World Wide Words logo

Teetotal

Q From Richard Mulholland, South Africa: I’m a non-drinker and often refer to myself as teetotal, or a teetotaller, but I have no idea why. Can you help?

A It’s an odd-looking word. The first part makes no obvious sense, and as a result some people have assumed that it’s a misspelling, suggesting that those who abstained from alcohol turned to tea for their refreshment, on which they became totally reliant — hence tea-total.

Where it comes from has puzzled people to the extent that other odd stories exist. It has been argued that those who signed the pledge at temperance meetings had their names marked with the letter T to indicate their total abstention. Lansing, New York, is often quoted here, where it is said to have first happened in January 1827, but there’s no contemporary evidence for it — the story only surfaced much later in the century.

However, this story is not too far from the truth of the matter. It’s accepted that the word, at least in the abstinence sense, was coined by Richard “Dicky” Turner in a speech he gave to a temperance meeting in Preston, Lancashire, in September 1833. Turner was an illiterate working man, a fish hawker, who had visited one of the early Preston temperance meetings in 1832 as a joke while half-drunk, but who came out of the meeting a convert. He was one of the founding Seven Men of Preston who signed the pledge and became a fervent advocate of that form of temperance that demanded total abstention from all forms of alcoholic drink, not just spirits as some more moderate reformers urged. There’s no formal record of what he said at the meeting — one report had it that his words were “nothing but the tee-total would do” but it is also claimed that he said in his strong local accent, “I’ll be reet down out-and-out t-t-total for ever and ever”.

Here’s where it all gets a bit murky. Did Dicky Turner stutter, did he invent a new word by adding t as an intensifier to the front of total, or was he using one already known? We will probably never be entirely sure. What is certain, though, is that his word caught on in the local temperance movement, was often quoted in its journal, the Preston Temperance Advocate, giving the credit to him as inventor, and soon became a standard word in the language. Richard Turner died in 1846 and is buried in St Peter’s churchyard in Preston; he may be the only person in the world whose claim to have invented a new word is cited on his tombstone.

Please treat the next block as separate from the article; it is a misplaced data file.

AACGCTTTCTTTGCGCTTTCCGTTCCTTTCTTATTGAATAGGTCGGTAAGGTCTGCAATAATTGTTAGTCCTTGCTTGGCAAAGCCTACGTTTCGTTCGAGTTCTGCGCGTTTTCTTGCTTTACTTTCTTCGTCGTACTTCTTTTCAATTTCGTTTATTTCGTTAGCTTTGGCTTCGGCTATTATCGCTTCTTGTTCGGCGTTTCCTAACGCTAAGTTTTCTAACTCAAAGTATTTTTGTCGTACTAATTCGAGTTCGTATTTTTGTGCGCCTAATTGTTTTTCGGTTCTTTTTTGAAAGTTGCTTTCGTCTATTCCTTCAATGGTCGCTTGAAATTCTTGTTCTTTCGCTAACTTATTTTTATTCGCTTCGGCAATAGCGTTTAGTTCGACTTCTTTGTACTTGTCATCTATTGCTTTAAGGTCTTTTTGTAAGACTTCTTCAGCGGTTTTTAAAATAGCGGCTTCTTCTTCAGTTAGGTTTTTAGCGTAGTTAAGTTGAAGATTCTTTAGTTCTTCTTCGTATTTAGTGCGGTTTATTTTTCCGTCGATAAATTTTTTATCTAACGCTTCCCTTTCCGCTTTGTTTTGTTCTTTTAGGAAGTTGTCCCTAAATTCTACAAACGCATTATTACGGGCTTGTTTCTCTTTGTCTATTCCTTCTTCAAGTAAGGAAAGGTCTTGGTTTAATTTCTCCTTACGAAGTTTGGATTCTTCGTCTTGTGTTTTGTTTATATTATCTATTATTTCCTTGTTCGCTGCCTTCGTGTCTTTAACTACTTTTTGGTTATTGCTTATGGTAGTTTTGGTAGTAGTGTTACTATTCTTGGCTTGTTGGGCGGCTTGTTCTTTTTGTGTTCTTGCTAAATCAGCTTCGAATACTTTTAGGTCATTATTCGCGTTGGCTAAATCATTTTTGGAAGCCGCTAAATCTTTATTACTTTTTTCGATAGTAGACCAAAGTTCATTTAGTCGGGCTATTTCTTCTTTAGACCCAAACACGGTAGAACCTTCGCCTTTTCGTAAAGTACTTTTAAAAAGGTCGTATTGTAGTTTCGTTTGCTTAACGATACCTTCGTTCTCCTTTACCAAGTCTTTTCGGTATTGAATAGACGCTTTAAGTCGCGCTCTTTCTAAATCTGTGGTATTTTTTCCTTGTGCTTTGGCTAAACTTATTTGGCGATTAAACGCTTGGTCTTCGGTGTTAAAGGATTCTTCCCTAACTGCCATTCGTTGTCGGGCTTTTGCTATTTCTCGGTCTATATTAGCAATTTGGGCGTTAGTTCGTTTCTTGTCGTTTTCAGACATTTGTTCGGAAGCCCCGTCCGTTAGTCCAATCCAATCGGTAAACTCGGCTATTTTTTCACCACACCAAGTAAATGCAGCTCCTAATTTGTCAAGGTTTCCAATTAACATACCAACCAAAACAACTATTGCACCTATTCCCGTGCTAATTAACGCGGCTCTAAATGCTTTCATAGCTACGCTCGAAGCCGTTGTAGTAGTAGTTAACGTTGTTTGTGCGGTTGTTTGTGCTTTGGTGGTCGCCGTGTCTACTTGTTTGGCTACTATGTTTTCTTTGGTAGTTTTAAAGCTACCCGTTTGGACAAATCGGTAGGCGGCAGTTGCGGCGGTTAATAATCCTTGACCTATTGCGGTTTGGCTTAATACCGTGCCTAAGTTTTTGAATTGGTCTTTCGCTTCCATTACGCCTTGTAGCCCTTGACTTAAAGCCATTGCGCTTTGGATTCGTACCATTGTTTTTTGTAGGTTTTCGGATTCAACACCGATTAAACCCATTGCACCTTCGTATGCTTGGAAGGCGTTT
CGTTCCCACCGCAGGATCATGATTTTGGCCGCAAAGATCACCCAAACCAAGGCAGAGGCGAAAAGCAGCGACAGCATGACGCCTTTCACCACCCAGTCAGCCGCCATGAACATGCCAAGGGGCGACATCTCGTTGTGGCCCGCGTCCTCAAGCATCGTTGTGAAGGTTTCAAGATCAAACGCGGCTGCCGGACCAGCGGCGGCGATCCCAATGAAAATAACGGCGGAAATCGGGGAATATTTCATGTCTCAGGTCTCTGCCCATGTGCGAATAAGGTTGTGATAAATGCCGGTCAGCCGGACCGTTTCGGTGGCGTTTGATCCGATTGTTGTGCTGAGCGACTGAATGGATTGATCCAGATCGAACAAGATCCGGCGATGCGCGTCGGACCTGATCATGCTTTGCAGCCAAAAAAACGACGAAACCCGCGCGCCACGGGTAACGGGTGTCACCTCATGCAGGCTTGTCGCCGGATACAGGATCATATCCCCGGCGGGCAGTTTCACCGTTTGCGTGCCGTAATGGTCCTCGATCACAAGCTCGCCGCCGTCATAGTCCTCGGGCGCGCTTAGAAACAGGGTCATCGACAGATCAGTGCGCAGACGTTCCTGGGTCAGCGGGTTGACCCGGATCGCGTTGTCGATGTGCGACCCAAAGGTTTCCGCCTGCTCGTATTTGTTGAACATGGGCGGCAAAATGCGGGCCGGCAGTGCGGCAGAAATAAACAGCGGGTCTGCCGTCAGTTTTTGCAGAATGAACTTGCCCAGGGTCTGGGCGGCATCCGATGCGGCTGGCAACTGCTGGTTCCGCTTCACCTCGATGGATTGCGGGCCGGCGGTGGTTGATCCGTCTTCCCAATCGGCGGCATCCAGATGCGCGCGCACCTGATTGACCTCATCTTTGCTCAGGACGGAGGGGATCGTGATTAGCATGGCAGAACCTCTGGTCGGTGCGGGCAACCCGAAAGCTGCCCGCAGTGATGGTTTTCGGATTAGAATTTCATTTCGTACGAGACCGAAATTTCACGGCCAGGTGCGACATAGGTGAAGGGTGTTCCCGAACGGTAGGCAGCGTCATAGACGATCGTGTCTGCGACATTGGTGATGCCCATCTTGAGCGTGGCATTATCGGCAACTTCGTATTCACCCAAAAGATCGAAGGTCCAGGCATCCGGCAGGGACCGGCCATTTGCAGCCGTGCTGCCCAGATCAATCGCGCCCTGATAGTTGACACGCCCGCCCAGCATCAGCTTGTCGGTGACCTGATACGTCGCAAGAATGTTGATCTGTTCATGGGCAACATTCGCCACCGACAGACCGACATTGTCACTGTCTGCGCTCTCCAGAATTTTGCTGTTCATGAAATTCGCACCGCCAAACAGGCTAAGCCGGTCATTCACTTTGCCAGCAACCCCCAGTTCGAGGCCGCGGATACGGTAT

What confuses the issue is that a related word, teetotally, already existed. That certainly did use an extra t at the front to emphasise what followed, so the first form would have been t-totally. It’s first recorded in North America in 1832, the year before Dicky Turner’s speech, and is common there throughout the following decades. The sense, though, is “completely; utterly”, with no link to alcohol. The Nova Scotian writer Thomas Chandler Haliburton put it into his book The Clockmaker of 1836: “I hope I may be tee-totally ruinated, if I’d take eight hundred dollars for him”. There’s a strong suspicion that this was an Irish dialect form that had been exported to North America some time earlier, since it also appears in British writing at the same period and with the same sense, and there is anecdotal evidence that it was known in Ireland much earlier. It appears, for example, in a story by Thomas de Quincey in 1839: “An ugly little parenthesis between two still uglier clauses of a teetotally ugly sentence”.

However, no evidence has been put forward that teetotally was known at the time in the Lancashire dialect. If they were, Dicky Turner would hardly have been given the credit for teetotal that he received from Preston people during his lifetime. He does seem to have created the word anew.

Page created 19 Jul. 2003

Support World Wide Words.

Donate by selecting your currency and clicking the button.


Buy anything from Amazon and get me a small commission at no cost to you.

Buy from Amazon UK Buy from Amazon USA

World Wide Words is copyright © Michael Quinion, 1996–2014. All rights reserved. See the copyright page for notes about linking to and reusing this page. For help in viewing the site, see the technical FAQ. Your comments, corrections and suggestions are always welcome.

World Wide Words is copyright © Michael Quinion, 1996–2014. All rights reserved.
This page URL: http://www.worldwidewords.org/qa/qa-tee1.htm
Last modified: 19 July 2003.